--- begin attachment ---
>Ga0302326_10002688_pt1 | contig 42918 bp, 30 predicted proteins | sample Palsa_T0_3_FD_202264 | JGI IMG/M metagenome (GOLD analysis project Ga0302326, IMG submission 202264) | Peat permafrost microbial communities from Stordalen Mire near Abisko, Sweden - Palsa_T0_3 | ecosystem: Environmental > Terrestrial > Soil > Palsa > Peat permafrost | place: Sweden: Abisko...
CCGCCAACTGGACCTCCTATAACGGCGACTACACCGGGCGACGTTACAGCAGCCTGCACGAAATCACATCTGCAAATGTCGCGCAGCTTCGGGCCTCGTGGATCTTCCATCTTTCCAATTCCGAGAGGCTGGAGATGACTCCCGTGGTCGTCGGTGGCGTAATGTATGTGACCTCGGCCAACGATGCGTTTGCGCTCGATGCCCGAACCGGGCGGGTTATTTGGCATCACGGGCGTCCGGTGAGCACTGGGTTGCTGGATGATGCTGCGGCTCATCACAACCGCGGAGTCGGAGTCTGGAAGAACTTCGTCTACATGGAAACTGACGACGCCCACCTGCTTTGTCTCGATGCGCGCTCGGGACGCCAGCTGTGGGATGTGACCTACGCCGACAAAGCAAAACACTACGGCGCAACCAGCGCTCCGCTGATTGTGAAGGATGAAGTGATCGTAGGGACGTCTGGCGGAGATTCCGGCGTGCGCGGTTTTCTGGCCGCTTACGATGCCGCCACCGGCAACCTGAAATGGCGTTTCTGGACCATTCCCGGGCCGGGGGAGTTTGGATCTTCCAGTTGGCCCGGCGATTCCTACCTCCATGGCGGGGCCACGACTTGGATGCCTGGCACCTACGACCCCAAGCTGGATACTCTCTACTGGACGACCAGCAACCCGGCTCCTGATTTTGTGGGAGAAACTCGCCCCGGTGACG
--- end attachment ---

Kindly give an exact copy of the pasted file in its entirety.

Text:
>Ga0302326_10002688_pt1 | contig 42918 bp, 30 predicted proteins | sample Palsa_T0_3_FD_202264 | JGI IMG/M metagenome (GOLD analysis project Ga0302326, IMG submission 202264) | Peat permafrost microbial communities from Stordalen Mire near Abisko, Sweden - Palsa_T0_3 | ecosystem: Environmental > Terrestrial > Soil > Palsa > Peat permafrost | place: Sweden: Abisko...
CCGCCAACTGGACCTCCTATAACGGCGACTACACCGGGCGACGTTACAGCAGCCTGCACGAAATCACATCTGCAAATGTCGCGCAGCTTCGGGCCTCGTGGATCTTCCATCTTTCCAATTCCGAGAGGCTGGAGATGACTCCCGTGGTCGTCGGTGGCGTAATGTATGTGACCTCGGCCAACGATGCGTTTGCGCTCGATGCCCGAACCGGGCGGGTTATTTGGCATCACGGGCGTCCGGTGAGCACTGGGTTGCTGGATGATGCTGCGGCTCATCACAACCGCGGAGTCGGAGTCTGGAAGAACTTCGTCTACATGGAAACTGACGACGCCCACCTGCTTTGTCTCGATGCGCGCTCGGGACGCCAGCTGTGGGATGTGACCTACGCCGACAAAGCAAAACACTACGGCGCAACCAGCGCTCCGCTGATTGTGAAGGATGAAGTGATCGTAGGGACGTCTGGCGGAGATTCCGGCGTGCGCGGTTTTCTGGCCGCTTACGATGCCGCCACCGGCAACCTGAAATGGCGTTTCTGGACCATTCCCGGGCCGGGGGAGTTTGGATCTTCCAGTTGGCCCGGCGATTCCTACCTCCATGGCGGGGCCACGACTTGGATGCCTGGCACCTACGACCCCAAGCTGGATACTCTCTACTGGACGACCAGCAACCCGGCTCCTGATTTTGTGGGAGAAACTCGCCCCGGTGACG